Tarek

Racism?!

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    Hello there, it's my first post although I have been following up the forums for a long time.

     

    OK, we are moving to Adelaide, and I have some concerns and I was just wondering if Muslims are tolerated there or not.

     

    Unfortunately, some Muslim fanatics give very bad example about the rest of Muslims and in fact, they are not tolerated at all by moderate Muslims giving everyone around the idea that Muslims are terrorists by nature and wearing a TNT belt around their waists, they are closed on themselves, have no appreciation for others and the negative list can go as long as there is a writing space :(

     

    My wife wears a head scarf, and this is the only thing that can tell whether we are Muslims or not, other than this, our lifestyle is the same and anyone else.

     

    We lived in Frankfurt, Germany for some time and to be honest it wasn't a pleasurable experience.

     

    I hope that my family new life in Adelaide will be different, so I'd really appreciate any comments/thoughts about this.

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    Guest Guest5035

    you'll be right here, as you said its the ones that demand this/that etc etc that get the abuse.

     

    stevo

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    Guest Guest5035
    I wouldn't treat you any different if you were my neighbour!!!

     

    even if they supported everton..

     

    stevo

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    There are racists everywhere you go and I think Muslims have gotten a bad rap as you said. My parents came from another country, although I was born here and they were treated differently as if they were the poor relation to Australian people. From my perspective I've seen that change a lot. We've lived in our neighbourhood a long time and we don't think of ourselves any different to our neighbours. In fact we have a few people of different backgrounds in our area. I think Sydney had a a problem in the news a few years ago in Cronulla riots - targetted at people of middle eastern backgrounds. It is there and some areas are problematic but generally people mind their own business and get on with their day to day lives. One of my friends who is from a Chinese background lived in an area in Adelaide where there were particular racist groups and he stuck it out for many years but eventually moved into another neighbourhood which was fine.

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    These are very encouraging replies indeed, when we were making our decision on which state to settle in, we immediately fell in love with Adelaide, I don't know why, but we really made extensive researches on the internet, we viewed houses, parks, schools, everything and we just loved Adelaide.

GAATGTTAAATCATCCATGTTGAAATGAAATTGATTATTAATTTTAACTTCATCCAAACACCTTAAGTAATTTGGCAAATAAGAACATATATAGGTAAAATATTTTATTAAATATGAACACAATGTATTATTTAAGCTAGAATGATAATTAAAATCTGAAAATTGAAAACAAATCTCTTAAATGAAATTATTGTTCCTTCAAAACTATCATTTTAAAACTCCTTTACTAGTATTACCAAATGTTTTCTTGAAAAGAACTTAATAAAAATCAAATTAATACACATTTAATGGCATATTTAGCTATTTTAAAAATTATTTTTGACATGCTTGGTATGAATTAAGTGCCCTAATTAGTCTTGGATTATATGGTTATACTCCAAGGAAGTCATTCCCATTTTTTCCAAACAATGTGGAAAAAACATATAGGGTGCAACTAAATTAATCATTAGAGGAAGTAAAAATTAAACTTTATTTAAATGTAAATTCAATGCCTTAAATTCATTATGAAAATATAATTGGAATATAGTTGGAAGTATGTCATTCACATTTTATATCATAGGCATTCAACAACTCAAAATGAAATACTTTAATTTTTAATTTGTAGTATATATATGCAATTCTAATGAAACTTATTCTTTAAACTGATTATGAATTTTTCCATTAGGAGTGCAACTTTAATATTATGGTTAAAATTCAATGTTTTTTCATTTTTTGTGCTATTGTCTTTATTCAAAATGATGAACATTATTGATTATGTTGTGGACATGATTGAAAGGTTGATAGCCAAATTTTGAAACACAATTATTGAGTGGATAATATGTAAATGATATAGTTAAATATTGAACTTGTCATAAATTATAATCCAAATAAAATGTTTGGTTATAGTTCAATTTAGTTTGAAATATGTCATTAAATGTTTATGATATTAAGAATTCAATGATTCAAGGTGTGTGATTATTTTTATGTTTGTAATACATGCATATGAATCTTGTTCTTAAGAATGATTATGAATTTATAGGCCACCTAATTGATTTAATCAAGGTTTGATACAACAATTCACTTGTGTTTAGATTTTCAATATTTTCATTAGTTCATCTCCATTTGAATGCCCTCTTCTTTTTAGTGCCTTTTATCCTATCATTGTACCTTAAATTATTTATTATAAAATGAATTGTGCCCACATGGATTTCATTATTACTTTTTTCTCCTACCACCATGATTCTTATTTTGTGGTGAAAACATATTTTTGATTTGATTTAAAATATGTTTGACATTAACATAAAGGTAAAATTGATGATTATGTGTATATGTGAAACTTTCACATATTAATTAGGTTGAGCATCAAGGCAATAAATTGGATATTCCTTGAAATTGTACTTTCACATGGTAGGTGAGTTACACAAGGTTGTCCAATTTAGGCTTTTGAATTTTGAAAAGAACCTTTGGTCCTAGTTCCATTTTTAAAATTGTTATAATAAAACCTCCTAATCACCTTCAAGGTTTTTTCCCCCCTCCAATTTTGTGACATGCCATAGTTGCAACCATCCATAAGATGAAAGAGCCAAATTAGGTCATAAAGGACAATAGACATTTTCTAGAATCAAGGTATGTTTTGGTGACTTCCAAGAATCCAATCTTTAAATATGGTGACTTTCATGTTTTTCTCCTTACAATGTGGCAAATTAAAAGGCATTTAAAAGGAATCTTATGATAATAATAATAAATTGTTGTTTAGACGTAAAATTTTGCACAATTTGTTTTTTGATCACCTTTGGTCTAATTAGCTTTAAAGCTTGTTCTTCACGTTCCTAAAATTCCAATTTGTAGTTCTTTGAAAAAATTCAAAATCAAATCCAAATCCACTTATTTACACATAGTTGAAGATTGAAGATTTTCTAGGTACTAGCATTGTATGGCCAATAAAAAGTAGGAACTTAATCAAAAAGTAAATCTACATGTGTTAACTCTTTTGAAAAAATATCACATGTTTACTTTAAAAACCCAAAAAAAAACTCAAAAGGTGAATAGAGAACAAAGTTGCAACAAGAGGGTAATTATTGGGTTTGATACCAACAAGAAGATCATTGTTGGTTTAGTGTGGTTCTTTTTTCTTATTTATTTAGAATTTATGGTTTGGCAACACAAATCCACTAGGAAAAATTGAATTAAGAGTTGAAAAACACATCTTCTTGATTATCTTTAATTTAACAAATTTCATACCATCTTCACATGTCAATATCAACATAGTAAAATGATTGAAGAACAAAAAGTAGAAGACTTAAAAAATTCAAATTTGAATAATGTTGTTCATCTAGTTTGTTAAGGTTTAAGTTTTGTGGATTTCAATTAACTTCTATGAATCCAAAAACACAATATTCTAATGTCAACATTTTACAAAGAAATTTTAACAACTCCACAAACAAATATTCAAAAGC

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    I work in HR/recruitment and I would say from what I have witnessed racism in employment is alive and well!!! I am not sure what sector you will be seeking employment in, but some nationalities do struggle to gain employment, although often this is due to a combination of factors but race does come into it, in my experience.

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    Guest Guest5035
    T I think Sydney had a a problem in the news a few years ago in Cronulla riots - targetted at people of middle eastern backgrounds..

     

    twas the other way round actually.

     

    stevo

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    I've experienced racism on several occasions and i've only been here 3 months...yep been called a pommie bast7rd quite a few times:sad: Once I said...I'm from Wales, does that help? It did'nt...was called a sheepshagger as well:shocked: Now that bit really hurt...but i'm getting over it.

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    twas the other way round actually.

     

    stevo

     

    Yeah, you're right it was the other way around....I just remember it was an awful thing to see. It was the first time I had ever heard of anything so bad in Australia.

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    I work in HR/recruitment and I would say from what I have witnessed racism in employment is alive and well!!! I am not sure what sector you will be seeking employment in, but some nationalities do struggle to gain employment, although often this is due to a combination of factors but race does come into it, in my experience.

     

    That shouldn't be a problem, I'm planning to open my own business and I will not hire based on race preference. We really want to start a new life and we hope that we start it right.